The cupid who designed for black lovers, buyers and sellers in cyberspace.

All the ‘buy-black’ initiatives that have been sprouting through out Africa and the world have been very inspiring. We are seeing more and more demand for consumers of color and their respective businesses to cluster together to grow the amount of goods, services and money that circulates in black communities.

Just one problem — I don’t buy it. I also don’t like being told to buy something simply because I am black. I am more of a book lover, a programmer, an anime fan, than I am a black person. Perhaps it is time to rethink how we shape intra-community trade and the affinities we expect people to connect with?

I don’t doube that the cultural effort has had/will have success, my arguments is about how best to optimise the solution to this problem at scale.

To expand on this, there seems to be a lot of justification to buy from black businesses based on the following reasons:

  1. Jews, Muslims, Indians and other ethnic groups have greater solidarity and this is evident in intra-community trade that helps build schools, hospitals, churches etc — I have seen and understand this point.
  2. Black businesses never work together, further crippling our intra-community trade — this not true, black people are often not enabled to work together.
  3. Black people are consumers instead of producers — this is a lie that was created outside of black communities and has evolved with the self-loathing we developed due to our suffering. There are many black people who start businesses every day and who have been set up top to fail from the beginning. It has only been just over 20 years since the fall of Apartheid in South Africa.

This is more of a design issue than it is a cultural one. Black consumers are great people and don’t need a moral obligation to buy goods and services from black suppliers — that would not be self-serving and would violate the basic trade incentives. We make it hard for businesses and consumers to be matched. We ask consumers to go out of pocket to support a cause — such as driving an extra 20 minutes to find a black owned petrol station. While this is noble, it is not economical and does not scale very well.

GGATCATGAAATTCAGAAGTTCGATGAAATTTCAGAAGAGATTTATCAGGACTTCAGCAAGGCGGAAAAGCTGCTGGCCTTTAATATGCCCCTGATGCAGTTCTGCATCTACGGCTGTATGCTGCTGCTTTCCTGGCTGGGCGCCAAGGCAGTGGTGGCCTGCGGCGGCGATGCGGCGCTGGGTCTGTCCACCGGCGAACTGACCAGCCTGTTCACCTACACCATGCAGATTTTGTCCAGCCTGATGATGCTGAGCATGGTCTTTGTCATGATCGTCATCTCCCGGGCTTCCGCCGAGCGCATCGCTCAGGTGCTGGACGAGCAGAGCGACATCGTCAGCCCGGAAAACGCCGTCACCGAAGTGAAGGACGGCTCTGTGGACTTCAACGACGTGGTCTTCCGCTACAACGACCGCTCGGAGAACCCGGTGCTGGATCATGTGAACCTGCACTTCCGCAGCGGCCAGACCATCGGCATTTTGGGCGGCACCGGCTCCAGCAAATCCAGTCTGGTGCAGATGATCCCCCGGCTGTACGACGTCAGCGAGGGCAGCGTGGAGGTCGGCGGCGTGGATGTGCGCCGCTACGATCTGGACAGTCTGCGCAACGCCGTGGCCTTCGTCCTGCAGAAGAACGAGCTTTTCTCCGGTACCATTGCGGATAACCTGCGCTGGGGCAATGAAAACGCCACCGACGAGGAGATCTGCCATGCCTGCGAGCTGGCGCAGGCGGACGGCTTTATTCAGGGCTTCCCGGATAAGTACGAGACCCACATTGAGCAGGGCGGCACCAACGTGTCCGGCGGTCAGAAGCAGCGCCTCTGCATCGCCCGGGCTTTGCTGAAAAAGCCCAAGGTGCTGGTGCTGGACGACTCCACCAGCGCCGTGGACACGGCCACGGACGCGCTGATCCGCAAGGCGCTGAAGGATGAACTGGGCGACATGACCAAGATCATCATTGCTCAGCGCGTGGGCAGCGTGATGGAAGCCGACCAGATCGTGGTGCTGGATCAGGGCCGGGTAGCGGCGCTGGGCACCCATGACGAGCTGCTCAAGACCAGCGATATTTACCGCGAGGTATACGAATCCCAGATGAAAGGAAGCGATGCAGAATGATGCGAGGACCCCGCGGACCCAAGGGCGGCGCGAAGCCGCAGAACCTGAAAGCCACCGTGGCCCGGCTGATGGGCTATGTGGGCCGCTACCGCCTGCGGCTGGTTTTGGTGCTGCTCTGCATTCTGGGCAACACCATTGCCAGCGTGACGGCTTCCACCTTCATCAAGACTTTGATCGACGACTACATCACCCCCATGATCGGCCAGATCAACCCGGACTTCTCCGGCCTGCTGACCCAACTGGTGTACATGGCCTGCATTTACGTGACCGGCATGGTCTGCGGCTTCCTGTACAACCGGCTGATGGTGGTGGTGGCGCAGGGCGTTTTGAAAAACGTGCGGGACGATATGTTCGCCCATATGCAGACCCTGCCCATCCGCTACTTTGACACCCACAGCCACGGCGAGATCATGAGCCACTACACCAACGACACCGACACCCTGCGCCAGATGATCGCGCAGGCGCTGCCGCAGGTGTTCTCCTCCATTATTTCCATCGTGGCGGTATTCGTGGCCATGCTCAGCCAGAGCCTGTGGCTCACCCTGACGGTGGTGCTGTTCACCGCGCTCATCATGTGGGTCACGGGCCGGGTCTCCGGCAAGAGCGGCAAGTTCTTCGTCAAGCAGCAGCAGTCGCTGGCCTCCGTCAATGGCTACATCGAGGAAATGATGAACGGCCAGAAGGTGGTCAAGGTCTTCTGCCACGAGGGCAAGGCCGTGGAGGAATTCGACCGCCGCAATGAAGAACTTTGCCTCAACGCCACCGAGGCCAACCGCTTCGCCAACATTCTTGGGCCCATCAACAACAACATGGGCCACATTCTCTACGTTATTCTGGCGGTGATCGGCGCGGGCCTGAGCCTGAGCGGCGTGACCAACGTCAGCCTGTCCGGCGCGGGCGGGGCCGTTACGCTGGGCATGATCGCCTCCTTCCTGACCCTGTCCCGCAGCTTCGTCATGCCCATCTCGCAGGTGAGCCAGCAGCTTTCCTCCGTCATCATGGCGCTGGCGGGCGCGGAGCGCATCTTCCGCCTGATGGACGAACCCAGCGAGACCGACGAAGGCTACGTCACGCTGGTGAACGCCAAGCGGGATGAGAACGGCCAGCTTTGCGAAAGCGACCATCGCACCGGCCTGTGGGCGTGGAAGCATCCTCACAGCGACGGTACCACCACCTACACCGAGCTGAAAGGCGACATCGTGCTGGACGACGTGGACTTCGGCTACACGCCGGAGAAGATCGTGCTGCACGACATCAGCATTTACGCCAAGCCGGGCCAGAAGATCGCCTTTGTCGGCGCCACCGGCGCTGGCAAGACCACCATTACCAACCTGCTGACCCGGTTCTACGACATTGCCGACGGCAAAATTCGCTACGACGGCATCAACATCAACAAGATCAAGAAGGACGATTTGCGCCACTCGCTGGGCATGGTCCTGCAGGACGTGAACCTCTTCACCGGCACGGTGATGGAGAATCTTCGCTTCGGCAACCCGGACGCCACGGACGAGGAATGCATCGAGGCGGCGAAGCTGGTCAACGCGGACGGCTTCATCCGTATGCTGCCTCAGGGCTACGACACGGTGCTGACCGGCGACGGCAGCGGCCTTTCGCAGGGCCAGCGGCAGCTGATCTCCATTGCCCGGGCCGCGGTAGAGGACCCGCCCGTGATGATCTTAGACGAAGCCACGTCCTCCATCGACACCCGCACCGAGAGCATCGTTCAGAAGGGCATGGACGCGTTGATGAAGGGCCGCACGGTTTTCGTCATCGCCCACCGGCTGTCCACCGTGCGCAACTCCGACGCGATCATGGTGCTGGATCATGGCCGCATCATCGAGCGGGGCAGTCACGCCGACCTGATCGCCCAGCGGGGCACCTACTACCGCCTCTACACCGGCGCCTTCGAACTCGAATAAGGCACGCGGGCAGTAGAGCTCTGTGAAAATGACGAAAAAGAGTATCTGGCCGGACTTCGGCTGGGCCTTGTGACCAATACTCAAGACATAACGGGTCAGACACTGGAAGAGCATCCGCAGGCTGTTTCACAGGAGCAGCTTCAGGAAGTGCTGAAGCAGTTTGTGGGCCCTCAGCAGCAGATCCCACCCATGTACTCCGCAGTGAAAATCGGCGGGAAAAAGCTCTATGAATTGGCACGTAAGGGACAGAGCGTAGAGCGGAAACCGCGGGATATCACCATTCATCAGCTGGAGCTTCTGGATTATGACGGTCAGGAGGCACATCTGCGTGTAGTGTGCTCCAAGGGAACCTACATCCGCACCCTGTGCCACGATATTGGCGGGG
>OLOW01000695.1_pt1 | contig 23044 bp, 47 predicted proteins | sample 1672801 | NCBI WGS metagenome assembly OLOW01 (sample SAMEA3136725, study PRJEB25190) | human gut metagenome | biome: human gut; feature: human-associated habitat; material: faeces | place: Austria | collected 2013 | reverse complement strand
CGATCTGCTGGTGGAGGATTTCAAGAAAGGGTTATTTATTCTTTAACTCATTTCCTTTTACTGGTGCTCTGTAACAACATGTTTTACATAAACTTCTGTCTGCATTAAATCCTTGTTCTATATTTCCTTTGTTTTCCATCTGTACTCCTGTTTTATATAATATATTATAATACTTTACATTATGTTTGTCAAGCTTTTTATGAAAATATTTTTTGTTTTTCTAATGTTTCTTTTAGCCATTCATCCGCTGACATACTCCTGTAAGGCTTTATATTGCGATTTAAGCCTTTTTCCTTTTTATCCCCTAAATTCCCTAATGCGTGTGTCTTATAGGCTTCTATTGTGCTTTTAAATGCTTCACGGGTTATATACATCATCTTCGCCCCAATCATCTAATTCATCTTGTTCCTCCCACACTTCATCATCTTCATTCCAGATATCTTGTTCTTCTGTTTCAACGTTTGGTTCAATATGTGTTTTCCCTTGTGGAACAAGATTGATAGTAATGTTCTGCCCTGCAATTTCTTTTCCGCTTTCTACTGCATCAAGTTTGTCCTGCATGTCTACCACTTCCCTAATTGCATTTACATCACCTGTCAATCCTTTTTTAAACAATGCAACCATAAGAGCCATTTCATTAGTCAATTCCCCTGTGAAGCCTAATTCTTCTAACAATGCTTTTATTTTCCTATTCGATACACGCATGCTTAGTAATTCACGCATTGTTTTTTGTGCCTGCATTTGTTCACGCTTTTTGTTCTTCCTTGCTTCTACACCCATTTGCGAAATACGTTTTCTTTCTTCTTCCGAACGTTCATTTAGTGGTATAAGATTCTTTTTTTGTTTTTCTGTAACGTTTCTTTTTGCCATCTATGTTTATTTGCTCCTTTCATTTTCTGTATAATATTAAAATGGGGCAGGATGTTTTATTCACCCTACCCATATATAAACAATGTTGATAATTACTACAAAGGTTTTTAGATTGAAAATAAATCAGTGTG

This is not a technology issue either, but tech can augment the solution. We could find a way to connect people of color to each other based on other affinities other than ‘friends’ the way Facebook does or ‘colleagues’ the way LinkedIn does. When a large number of black people have been graphed — having their close and community relationships mapped digitally — then we could:

  1. Build trust and recommendation systems based on social information — I will go to a restaurant that my trusted friends recommend or eat at. This is better than lots of noise from recommendations from a random strangers on a Facebook page (using Facebook pages with strangers is less of an issue for inexpensive low-stakes goods/services such as gardening.)
  2. We could then use artificial intelligence to aggregate information about the best places to eat, the best plumbers to use, best schools etc.

So if we build the right network typologies and create information systems on our social graphs, we could begin to optimize the matching experience while allowing consumers to be ‘lazy’ — the way all great products use good design to make a consumer experience easy/seamless at scale.

Many online black communities on Facebook and other platforms have done a great job of connecting us, but we are still waiting for our communities find a home online with a more suitable network portrait that can perform high-quality information queries efficiently, and at scale.

While the cause is noble, there is only so far we can go buy publishing random web-pages, manifestos and emotionally blackmailing people to buy from us out of an abstract moral obligation.

If you want to test this theory, try out an experiment on black lovers who want to find love on the internet. They are willing to meet and date other people of a high-quality-match. Some are also willing to spend money to make this process more meaningful. The problem is that the best social media tools available to black lovers have a sub-optimal network topology — many black people would prefer to meet other based on affinities such as church, school, neighborhood, ethnicity, language — instead of traits such as ‘hobbies’ that would inform who you swipe left or right. Current dating sights have network typologies suited to white westerners. Remember the argument here is not that black people hate swiping left or right, just that we have few options on how to connect to each other online in a way that resonates with us.

Like black lovers on the internet, black suppliers and consumers are also waiting to be matched more efficiently based on the right social network mapping (graph). If we design-black, then it will be easier to buy-black and date-black.